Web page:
Monday, January 31, 2011

Unforgettable RANG DE BASANTI: A Retrospective Review

Forget mainstream Bollywood, forget candy floss, forget boy-chases-girl-chases-boy around trees... As adorable as regular fare from our favorites at Film City may be, 'Rang de Basanti' takes each and every member of the audience on a totally different ride and upon each viewing I say:


Last week, Rakeysh Omprakash Mehra's groundbreaking film was screened before its cast and crew in honour of its 5th anniversary (26th January). Several fans of the film across the world also celebrated the occasion by parking the RDB dvd in their drives that week and I am happy to have joined them.. There is a saying that claims "there is no place like home" and that is exactly how I felt as I re-watched one of my all-time favorite films, not only from India, but from around the world. Yes. This is a film I bought several times in order to distribute copies to friends and of course purchased the special edition with a "gem disk" that features Mehra's ultimate commentary. I could never get enough of it!

For those readers who are Hindi cinema newbies and therefore not familiar with what all this justified fuss is about, a brief synopsis follows the trailer below (purple text).

Sue (Alice Patten), a young film maker from London sets to shoot a film about India's freedom fighters based on her grandfather's diary (a British jailor in India during the pre-independence struggle). She hence flies to Delhi and finds whom she believes are the 6 perfect actors for her film. After hesitatingly accepting to participate in it, all 6 youngsters embark on an awakening journey that will shift their view of their country and will make them act upon it together in order to change a corrupt status quo.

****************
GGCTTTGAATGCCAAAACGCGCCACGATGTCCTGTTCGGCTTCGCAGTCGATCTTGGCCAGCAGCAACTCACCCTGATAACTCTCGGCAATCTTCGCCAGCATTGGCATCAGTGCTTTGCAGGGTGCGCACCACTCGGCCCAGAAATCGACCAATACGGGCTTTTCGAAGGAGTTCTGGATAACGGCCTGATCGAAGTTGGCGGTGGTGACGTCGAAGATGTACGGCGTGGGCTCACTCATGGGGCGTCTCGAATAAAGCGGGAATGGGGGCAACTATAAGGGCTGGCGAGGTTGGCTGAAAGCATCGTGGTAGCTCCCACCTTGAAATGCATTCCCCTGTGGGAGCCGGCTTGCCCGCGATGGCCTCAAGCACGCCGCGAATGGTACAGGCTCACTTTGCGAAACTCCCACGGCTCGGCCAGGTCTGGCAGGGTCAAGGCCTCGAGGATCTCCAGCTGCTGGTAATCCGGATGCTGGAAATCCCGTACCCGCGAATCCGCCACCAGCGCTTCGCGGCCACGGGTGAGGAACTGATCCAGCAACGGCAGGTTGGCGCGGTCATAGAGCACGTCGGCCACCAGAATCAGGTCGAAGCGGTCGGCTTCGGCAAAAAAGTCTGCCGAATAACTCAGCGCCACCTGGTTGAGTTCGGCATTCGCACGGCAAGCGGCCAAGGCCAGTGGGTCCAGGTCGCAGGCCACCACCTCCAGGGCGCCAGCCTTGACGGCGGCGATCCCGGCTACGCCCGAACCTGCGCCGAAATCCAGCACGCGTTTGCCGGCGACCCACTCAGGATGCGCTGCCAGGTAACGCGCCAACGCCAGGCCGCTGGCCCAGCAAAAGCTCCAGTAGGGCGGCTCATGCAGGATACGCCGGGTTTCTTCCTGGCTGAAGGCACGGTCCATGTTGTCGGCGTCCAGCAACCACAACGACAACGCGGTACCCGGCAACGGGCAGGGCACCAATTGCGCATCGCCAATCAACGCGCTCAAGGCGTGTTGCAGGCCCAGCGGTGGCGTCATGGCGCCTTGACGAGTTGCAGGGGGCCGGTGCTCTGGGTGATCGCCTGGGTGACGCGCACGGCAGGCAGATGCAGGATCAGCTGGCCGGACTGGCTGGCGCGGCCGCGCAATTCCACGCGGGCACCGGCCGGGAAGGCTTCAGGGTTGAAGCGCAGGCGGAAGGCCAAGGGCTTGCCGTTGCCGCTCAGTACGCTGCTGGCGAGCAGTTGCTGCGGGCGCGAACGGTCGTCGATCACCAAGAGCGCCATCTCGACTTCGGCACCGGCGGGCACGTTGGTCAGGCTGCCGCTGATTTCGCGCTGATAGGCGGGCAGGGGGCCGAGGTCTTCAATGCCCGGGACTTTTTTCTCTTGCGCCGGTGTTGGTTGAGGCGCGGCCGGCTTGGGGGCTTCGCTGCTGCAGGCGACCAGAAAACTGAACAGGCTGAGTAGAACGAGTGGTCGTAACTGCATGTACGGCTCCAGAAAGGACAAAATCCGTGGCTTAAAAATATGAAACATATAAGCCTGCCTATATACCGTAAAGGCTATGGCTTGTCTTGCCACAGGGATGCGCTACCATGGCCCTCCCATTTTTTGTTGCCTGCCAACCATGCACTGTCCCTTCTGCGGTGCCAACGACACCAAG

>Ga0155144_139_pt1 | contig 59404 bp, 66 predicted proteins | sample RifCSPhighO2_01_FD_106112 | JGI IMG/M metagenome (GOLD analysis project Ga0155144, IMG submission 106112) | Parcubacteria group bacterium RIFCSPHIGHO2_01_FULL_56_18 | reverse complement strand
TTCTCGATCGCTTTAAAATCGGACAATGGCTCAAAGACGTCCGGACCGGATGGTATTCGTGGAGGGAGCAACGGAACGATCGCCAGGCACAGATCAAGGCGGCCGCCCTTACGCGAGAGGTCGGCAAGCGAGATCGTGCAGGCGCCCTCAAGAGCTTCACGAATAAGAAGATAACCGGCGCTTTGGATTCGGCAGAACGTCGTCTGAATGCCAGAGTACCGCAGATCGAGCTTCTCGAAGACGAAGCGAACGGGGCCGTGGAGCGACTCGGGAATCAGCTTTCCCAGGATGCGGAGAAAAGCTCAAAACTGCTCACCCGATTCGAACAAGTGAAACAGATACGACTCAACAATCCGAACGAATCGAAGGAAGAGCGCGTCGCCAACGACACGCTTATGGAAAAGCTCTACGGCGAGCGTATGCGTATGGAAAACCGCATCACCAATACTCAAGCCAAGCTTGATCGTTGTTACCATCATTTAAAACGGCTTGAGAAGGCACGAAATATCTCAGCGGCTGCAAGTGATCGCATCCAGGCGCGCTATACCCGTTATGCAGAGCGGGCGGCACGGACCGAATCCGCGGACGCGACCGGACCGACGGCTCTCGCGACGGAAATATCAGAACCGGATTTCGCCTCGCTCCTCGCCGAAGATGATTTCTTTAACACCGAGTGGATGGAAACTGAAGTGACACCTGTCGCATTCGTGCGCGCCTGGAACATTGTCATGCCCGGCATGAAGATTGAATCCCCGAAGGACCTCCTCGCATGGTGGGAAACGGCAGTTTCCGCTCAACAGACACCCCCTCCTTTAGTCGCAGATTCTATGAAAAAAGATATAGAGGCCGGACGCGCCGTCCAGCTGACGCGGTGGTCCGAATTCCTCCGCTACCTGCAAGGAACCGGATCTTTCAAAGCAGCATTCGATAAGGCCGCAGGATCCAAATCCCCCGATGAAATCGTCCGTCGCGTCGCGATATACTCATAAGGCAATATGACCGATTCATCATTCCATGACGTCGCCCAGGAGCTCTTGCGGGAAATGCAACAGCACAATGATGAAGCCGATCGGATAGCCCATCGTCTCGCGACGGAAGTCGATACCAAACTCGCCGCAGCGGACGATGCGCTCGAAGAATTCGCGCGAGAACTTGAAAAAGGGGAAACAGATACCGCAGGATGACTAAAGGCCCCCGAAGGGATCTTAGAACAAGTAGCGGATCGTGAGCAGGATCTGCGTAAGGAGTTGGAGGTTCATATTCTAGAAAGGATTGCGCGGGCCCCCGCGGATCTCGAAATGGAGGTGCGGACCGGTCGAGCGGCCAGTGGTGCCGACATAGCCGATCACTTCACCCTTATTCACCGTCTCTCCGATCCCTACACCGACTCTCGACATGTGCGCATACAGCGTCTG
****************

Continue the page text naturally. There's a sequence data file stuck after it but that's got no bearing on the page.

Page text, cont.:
I would personally have wanted to be a tiny mouse under Mehra's chair perking my ears up by listening while he narrated his script to one and the other before he finalised his cast. How he produced such a fantastic ensemble of actors remains astonishing to me: impressive Soha Ali Khan, Southern Indian stars R. Madhavan and Siddharth, extremely talented Atul Kulkarni and Sharman Joshi, superstar Aamir Khan, a very dedicated Kunal Kapoor, a highly convincing Alice Patten and mature secondary actors such as Om Puri, Lekh Tandon, Kirron and Anupam Kher as well as yesteryear belle Waheeda Rehman. Six of these actors were given substantious roles that cannot be substracted from the plot, making each and every one of them essential for the story to take place.

Casting was not the only merit. 'Rang de Basanti' masterfully merges two stories that end up generating an intricate climax that is heavy with purpose. The film compares India under the British rule to contemporary India, governed by corrupt politicians, while also placing a finger upon what the youth of India can do to make today's situation progress. I wonder if anyone before Rakeysh Mehra had pulled off a film in India with such a statement and without reeking of  overdone or preachy nationalism.

The writers successfully gift us a story about: